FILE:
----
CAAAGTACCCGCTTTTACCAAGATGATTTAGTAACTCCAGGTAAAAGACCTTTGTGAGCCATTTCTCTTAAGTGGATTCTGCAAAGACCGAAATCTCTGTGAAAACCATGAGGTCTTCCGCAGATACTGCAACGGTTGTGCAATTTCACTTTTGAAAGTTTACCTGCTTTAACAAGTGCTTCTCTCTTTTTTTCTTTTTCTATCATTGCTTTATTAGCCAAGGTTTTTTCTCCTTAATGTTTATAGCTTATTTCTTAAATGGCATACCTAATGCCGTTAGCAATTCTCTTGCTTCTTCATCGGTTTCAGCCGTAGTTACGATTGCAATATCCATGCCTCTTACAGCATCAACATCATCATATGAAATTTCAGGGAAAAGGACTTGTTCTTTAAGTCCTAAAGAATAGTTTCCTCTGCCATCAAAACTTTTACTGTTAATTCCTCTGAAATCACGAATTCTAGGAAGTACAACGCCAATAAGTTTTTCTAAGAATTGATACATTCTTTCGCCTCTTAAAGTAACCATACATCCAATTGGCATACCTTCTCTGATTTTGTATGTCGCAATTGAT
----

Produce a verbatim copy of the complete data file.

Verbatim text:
CAAAGTACCCGCTTTTACCAAGATGATTTAGTAACTCCAGGTAAAAGACCTTTGTGAGCCATTTCTCTTAAGTGGATTCTGCAAAGACCGAAATCTCTGTGAAAACCATGAGGTCTTCCGCAGATACTGCAACGGTTGTGCAATTTCACTTTTGAAAGTTTACCTGCTTTAACAAGTGCTTCTCTCTTTTTTTCTTTTTCTATCATTGCTTTATTAGCCAAGGTTTTTTCTCCTTAATGTTTATAGCTTATTTCTTAAATGGCATACCTAATGCCGTTAGCAATTCTCTTGCTTCTTCATCGGTTTCAGCCGTAGTTACGATTGCAATATCCATGCCTCTTACAGCATCAACATCATCATATGAAATTTCAGGGAAAAGGACTTGTTCTTTAAGTCCTAAAGAATAGTTTCCTCTGCCATCAAAACTTTTACTGTTAATTCCTCTGAAATCACGAATTCTAGGAAGTACAACGCCAATAAGTTTTTCTAAGAATTGATACATTCTTTCGCCTCTTAAAGTAACCATACATCCAATTGGCATACCTTCTCTGATTTTGTATGTCGCAATTGAT